Postpone the Christmas season

By DAVID MOON, Moon Capital Management
November 26, 2006

The story is a clich', but it's full of truth: You give a kid an expensive gift, and he ignores the toy and plays with the box. It happened at my house last weekend.

It was the first sort-of winter Sunday of the season. It was cold; there wasn't a lot of sunshine. The house was an alluring alternative to the yard, a temptation to which my kids easily succumbed.

They spent the afternoon building a family-room fort, made from blankets, flipped furniture and stacked pillows.

They played and had a ball. Upstairs, rooms full of toys went untouched.

I thought about that as I watched another frenzied Friday of shopping following Thanksgiving. People buying things they don't want, with money they don't have, to give to people who don't need it.

Ah, the start of the Christmas season. The beginning of our annual orgy of acquisitions.

I decided not to start the Christmas season this weekend. Instead I'm treating it like the extension of the Thanksgiving season.

I plan to spend the next four weeks taking a little extra time each day to make list of the things for which I'm grateful. Not a shopping list, but rather a Thanksgiving list. People, health, this incredible country, capitalism, imagination. Gravity. Thomas Edison. Thomas Jefferson.

Each year, my wife and I acknowledge that the things that mean most to us and our kids don't come in a box. But then, just like Pavlov's dog, someone rings a bell after Thanksgiving dinner and we start our collection of needless gifts.

We say we're going to focus more on friends and family, so we plan a big party. Then I'm not allowed to roam my own house during December, lest I mess up all the new stuff we bought for the party.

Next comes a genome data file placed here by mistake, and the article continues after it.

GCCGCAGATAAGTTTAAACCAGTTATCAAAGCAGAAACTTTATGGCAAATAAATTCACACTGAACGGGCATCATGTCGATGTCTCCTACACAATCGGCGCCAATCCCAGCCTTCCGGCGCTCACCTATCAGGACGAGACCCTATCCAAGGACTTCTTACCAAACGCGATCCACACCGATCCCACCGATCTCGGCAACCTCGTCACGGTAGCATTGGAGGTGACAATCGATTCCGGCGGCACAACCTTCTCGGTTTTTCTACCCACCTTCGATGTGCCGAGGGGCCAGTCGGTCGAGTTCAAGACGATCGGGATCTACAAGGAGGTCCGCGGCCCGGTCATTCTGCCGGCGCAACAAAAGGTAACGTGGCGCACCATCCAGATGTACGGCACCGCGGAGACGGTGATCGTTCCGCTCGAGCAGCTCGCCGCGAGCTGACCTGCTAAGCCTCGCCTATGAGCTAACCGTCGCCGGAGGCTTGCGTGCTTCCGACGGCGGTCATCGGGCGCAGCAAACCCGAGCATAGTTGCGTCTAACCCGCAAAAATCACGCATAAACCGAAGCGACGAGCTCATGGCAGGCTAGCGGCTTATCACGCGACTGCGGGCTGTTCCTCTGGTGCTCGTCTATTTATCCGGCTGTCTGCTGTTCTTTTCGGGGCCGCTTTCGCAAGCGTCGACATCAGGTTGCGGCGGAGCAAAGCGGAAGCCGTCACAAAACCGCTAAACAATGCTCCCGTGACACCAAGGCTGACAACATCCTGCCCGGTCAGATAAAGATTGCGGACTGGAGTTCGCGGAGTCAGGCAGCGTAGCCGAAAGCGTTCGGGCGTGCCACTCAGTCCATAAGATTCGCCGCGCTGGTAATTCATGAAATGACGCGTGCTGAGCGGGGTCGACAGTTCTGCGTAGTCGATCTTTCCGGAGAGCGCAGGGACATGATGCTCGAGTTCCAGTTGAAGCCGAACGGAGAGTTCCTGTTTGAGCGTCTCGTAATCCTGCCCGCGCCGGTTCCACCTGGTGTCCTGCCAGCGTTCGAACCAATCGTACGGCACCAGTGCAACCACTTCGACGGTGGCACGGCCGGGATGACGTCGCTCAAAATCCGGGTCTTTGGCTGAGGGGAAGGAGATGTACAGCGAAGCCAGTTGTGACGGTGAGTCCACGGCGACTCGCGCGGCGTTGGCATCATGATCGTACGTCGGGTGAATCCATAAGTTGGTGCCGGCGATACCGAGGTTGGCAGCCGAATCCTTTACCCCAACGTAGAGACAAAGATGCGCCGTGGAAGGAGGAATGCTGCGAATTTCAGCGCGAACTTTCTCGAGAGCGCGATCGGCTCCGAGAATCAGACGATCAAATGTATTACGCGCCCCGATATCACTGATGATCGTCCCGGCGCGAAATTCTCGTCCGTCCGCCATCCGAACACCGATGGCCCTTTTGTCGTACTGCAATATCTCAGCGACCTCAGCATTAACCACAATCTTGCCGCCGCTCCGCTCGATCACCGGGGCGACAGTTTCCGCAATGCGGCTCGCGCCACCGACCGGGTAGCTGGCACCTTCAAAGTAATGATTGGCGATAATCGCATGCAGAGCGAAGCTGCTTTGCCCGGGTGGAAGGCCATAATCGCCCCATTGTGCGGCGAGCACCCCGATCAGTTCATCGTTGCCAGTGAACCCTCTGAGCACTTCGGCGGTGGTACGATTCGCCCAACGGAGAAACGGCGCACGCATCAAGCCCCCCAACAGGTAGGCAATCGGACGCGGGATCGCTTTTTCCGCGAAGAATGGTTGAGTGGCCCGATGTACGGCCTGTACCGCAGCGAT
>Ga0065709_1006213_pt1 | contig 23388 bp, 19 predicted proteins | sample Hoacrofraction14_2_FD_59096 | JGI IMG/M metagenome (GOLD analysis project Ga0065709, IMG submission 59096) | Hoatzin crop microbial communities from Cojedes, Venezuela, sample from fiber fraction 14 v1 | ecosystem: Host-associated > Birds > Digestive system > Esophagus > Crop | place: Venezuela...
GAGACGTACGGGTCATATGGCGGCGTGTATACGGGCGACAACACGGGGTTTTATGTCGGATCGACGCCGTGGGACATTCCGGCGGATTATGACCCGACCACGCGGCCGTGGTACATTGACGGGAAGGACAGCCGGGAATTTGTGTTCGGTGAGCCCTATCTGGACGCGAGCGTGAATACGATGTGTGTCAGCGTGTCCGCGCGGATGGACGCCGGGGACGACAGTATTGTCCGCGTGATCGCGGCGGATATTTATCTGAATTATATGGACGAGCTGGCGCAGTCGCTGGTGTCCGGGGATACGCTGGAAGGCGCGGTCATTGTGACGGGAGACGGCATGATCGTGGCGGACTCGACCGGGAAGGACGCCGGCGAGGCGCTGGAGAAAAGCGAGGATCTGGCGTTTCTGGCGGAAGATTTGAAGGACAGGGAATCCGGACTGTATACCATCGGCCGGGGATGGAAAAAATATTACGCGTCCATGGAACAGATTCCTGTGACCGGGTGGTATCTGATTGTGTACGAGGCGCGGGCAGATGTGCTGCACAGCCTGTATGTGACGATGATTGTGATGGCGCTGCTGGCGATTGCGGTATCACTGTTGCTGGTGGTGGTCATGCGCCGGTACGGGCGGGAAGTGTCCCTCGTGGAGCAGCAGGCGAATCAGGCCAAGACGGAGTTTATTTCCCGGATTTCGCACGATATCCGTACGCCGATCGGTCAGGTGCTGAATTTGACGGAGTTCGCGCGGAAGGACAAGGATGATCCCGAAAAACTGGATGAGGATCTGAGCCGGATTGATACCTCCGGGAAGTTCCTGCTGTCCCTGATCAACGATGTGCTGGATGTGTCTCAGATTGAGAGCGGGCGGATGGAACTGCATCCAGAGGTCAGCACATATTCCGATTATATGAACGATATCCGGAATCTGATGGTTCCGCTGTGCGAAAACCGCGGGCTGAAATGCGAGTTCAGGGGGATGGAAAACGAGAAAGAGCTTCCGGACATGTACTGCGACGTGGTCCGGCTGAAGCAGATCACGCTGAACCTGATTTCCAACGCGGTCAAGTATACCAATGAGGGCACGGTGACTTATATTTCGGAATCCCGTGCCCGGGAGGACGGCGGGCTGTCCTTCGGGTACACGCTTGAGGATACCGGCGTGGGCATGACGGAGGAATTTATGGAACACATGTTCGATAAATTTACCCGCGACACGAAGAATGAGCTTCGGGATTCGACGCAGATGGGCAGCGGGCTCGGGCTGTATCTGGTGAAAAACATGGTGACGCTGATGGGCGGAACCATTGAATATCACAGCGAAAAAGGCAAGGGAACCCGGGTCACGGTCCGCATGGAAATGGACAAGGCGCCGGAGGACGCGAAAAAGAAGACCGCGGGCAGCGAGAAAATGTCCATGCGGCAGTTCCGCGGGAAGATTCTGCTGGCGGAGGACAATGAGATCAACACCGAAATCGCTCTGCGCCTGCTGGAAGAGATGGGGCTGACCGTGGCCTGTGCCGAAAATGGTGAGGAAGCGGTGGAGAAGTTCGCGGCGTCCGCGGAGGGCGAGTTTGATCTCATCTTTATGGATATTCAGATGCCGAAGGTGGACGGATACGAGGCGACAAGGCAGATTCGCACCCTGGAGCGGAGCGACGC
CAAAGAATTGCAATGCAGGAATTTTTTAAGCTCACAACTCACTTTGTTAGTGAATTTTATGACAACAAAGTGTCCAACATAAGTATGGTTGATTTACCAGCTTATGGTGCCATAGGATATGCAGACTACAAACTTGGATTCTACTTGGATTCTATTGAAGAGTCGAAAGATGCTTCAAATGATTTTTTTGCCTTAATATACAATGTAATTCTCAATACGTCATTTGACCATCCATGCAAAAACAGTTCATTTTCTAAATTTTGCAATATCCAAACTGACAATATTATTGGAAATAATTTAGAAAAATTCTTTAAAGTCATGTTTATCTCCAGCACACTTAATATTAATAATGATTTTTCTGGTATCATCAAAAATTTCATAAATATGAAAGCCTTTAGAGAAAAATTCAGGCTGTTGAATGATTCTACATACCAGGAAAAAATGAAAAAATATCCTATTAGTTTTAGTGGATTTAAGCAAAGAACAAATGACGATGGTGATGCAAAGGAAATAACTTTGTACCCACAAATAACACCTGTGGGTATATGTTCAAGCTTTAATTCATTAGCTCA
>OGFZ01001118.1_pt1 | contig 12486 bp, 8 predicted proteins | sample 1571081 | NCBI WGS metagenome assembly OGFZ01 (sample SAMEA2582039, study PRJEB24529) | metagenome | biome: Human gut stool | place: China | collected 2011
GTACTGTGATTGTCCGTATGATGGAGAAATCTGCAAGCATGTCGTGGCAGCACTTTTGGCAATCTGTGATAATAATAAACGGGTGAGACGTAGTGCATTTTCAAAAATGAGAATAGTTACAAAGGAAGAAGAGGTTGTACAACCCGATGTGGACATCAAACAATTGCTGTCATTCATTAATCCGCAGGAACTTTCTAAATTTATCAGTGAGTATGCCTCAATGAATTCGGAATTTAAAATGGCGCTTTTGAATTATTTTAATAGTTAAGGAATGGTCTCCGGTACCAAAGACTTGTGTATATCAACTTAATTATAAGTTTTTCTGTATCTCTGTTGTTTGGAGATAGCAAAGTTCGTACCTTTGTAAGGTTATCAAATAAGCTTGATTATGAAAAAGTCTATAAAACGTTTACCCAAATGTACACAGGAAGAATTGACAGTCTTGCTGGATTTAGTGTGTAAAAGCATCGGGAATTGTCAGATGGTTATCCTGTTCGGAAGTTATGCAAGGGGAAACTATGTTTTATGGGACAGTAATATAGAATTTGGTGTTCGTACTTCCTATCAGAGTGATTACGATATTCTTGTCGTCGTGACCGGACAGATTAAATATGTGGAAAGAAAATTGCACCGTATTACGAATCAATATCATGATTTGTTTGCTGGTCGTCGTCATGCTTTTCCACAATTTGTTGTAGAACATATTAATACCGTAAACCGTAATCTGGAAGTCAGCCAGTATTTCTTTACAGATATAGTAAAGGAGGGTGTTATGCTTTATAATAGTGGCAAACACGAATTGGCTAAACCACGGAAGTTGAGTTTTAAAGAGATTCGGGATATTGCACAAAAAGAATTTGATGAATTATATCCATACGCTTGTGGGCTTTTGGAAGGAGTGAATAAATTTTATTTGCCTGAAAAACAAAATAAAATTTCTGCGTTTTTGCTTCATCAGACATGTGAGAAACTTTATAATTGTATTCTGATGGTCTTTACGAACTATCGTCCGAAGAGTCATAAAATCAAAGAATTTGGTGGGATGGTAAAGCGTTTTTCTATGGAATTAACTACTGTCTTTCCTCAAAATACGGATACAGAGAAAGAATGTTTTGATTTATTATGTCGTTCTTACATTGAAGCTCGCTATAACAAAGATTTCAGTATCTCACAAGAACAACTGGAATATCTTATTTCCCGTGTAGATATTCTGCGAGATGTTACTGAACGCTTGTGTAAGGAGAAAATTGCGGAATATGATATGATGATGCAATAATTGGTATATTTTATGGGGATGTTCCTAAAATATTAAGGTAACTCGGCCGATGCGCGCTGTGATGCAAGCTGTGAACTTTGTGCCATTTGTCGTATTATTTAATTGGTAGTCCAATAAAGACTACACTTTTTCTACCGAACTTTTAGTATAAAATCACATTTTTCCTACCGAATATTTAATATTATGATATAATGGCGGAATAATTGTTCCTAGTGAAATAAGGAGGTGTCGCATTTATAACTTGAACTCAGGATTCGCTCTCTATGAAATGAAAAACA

I remember only one Christmas gift my parents ' or their appointed white-haired, bearded agent ' gave me: a Mossberg 500 12-gauge shotgun. It was, I think, the only gift my father ever selected for me.

I was 12 years old, and to me it was a sign that my father trusted me. He and I never played together with Hot Wheels cars or Play-Doh or whatever other odds and ends filled my wish list each year. But we spent hours walking through fields together with our guns.

He showed me how to clean a barrel, and how to clean a quail.

I didn't need the gun. I just needed the attention. The gun was simply the box in which the attention was packaged.

It would be a good thing for the U.S. economy in the fourth quarter of 2006 if we continued our traditional holiday custom of overspending in December as much as we overeat in November. But I'm pretty certain that's shortsighted thinking, both economically and psychologically.

David Moon is president of Moon Capital Management, a Knoxville-based investment management firm. This article originally appeared in the News Sentinel (Knoxville, TN).

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